This point about the valences of Gewalt refers us back to Benjamin's discussion of the conditions for a critique of violence at the beginning of his text, where he writes: “For however effective a cause may be, it becomes violence in the impressive sense of the word (im prägnanten Sinn des Wortes) only when it intervenes in moral relations” (§1). The intervening of a cause in moral relations is a precondition for the cause's becoming violent. This formulation suggests that we should not think of Gewalt as something that is given without question as, for example, force or power are. On the contrary, we can speak of violence “in the impressive sense of the word” only if the substantial relationship of cause and effect—that is, the course of events—has become questionable. This occurs if a sense of justice is involved. “Violence in the impressive sense of the word” relates to a certain experience of time and coincides with the questioning of the necessary and automatic course of events. In short, it is connected to the emergence of “resistance” in a broad sense. Benjamin links the becoming violent of a cause to the admiration the “‘great’ criminal” arouses in the public (§8), an esteem that Benjamin traces back to Prometheus, who heroically challenged fate and who, according to the legend, sustained “the hope of one day bringing a new law to human beings” (§15). The becoming violent of a cause, then, is associated with questions of justice and the hope for a change of the existing legal system. If this is what it means to “intervene in moral relations,” and if the “sphere of these relations is designated by the concepts of law and justice” (§1), then the relationship between law and justice is full of tensions. Or to put it in another way: justice (Gerechtigkeit) is not on the side of the law.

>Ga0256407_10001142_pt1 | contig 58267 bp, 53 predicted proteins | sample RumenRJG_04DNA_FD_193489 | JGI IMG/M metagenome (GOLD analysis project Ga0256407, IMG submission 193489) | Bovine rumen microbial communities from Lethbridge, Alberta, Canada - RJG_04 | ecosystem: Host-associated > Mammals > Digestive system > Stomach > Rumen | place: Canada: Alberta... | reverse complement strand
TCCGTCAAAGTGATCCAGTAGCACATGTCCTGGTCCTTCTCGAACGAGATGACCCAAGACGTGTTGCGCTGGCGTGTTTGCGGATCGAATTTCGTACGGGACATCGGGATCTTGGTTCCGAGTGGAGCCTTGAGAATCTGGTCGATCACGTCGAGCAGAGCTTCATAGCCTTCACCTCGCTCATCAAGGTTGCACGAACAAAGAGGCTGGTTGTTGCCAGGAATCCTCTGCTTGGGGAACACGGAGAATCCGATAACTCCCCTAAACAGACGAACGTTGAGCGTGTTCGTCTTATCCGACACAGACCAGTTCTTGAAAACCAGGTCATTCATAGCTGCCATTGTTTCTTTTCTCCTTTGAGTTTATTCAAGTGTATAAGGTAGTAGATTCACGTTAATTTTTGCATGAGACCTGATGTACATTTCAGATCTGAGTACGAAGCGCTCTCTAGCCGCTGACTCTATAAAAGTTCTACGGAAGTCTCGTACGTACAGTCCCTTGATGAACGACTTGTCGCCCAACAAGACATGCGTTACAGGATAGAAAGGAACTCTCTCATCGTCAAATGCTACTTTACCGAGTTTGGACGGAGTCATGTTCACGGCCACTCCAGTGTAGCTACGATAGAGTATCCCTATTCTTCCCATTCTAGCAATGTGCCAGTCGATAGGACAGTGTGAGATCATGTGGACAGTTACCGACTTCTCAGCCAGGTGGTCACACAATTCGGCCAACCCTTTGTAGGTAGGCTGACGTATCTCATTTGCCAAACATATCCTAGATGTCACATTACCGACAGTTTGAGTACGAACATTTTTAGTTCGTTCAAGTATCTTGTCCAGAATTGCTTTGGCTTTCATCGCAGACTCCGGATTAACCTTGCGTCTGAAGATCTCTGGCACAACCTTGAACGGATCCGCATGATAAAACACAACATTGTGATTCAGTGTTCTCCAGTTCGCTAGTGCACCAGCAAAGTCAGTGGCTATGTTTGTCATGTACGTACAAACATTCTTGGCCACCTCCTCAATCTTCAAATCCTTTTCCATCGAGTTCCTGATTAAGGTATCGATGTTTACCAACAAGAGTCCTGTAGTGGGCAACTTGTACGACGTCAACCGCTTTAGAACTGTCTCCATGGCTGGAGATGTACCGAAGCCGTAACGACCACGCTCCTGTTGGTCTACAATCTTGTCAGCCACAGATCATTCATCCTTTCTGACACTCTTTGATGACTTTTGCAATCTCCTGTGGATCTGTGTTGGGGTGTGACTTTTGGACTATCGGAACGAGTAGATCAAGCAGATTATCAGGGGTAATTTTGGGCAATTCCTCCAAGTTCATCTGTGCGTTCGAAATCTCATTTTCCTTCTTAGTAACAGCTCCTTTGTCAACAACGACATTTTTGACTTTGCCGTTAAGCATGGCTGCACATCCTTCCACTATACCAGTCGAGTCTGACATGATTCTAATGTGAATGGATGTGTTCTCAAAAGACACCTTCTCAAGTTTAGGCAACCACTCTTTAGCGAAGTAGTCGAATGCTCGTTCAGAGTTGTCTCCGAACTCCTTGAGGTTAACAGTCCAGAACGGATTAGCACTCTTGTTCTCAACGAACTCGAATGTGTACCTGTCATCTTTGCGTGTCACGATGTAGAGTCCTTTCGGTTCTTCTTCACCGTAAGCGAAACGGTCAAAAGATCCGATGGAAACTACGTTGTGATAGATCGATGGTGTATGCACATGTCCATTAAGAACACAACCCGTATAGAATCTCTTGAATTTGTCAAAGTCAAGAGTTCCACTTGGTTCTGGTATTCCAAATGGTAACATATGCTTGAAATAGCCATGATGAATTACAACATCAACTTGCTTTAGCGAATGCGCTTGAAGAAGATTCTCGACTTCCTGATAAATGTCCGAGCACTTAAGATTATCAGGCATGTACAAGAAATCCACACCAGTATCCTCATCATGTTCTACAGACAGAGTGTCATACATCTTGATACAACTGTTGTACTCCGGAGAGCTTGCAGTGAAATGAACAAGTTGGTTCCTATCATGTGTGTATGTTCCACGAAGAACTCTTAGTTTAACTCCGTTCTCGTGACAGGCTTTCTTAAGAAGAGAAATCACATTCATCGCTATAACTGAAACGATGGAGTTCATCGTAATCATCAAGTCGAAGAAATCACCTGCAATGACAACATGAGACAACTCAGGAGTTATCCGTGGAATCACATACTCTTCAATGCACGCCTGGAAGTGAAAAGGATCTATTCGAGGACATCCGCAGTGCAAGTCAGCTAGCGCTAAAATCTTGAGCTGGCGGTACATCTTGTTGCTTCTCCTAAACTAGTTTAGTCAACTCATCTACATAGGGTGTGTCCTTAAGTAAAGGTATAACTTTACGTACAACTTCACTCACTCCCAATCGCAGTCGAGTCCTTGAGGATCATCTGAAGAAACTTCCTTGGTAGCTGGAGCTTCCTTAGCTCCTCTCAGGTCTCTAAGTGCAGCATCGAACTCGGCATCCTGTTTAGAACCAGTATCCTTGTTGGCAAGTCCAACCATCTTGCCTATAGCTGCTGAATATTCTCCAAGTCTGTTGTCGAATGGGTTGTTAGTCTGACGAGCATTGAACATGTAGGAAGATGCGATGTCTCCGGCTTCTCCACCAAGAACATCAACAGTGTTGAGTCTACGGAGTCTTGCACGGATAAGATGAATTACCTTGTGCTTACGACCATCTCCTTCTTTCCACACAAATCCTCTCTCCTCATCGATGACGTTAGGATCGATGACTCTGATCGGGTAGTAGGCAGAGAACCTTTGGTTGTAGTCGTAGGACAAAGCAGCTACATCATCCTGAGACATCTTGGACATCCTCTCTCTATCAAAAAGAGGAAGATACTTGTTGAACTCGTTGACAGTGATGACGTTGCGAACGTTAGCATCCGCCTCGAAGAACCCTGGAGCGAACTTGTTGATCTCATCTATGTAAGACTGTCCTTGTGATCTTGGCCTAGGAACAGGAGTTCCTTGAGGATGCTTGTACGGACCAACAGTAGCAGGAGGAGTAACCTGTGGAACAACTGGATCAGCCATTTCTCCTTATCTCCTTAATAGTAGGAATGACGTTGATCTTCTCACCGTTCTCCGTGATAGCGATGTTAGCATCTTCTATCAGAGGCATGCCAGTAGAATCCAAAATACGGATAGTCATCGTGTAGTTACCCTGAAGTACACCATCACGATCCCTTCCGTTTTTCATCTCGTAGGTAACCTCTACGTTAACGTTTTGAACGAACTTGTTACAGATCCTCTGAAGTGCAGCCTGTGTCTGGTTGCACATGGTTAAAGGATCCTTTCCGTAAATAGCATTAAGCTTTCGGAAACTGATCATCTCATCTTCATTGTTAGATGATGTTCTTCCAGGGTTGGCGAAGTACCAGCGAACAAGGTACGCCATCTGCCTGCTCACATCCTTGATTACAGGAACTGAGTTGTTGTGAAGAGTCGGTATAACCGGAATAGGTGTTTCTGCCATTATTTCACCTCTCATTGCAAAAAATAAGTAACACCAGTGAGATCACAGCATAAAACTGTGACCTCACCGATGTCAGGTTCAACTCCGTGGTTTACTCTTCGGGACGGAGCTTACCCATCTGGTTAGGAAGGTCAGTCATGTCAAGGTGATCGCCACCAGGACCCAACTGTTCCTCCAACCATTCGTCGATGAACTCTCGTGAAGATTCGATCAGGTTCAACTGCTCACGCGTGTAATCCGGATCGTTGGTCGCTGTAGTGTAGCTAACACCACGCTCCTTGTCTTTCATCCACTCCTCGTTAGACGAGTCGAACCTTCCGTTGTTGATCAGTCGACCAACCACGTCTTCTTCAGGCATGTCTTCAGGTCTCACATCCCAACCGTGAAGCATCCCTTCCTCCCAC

Benjamin's critique of violence assumes that violence is deeply intertwined with the division of time and space, that it relates to the experience of temporality, and that it does not exist apart from that experience. Accordingly, a critique of violence has to do with different orders of time—of future and past, of the present, of existence, and persistence. Indeed, one of the central assumptions that Benjamin shared with his friend Gershom Scholem was that justice is connected to a distribution of time and space that suspends the relationship between creditor and debtor, which Nietzsche understands as determining for human beings.4 For Nietzsche, however, the origin of justice lies in the active force of the “will to power.” This force drives masters to consolidate power into larger units through a legal system, which introduces a balance of power conducive to (a) building a society and (b) establishing a continuity of the will through time. By contrast, Benjamin and Scholem were convinced that justice is a limiting condition of law and the order of time constituted by law.5 Justice is related to the deferral of debt, the relief from guilt, and the possibility of a new life. It opens up a new historical time that is oriented toward the idea of happiness, one whose paradoxical (non)relatedness to the “Messianic” Benjamin outlined in his “Theological-Political Fragment.” That is why Benjamin writes at the end of his essay that “the critique of violence is the philosophy of its history” (§19).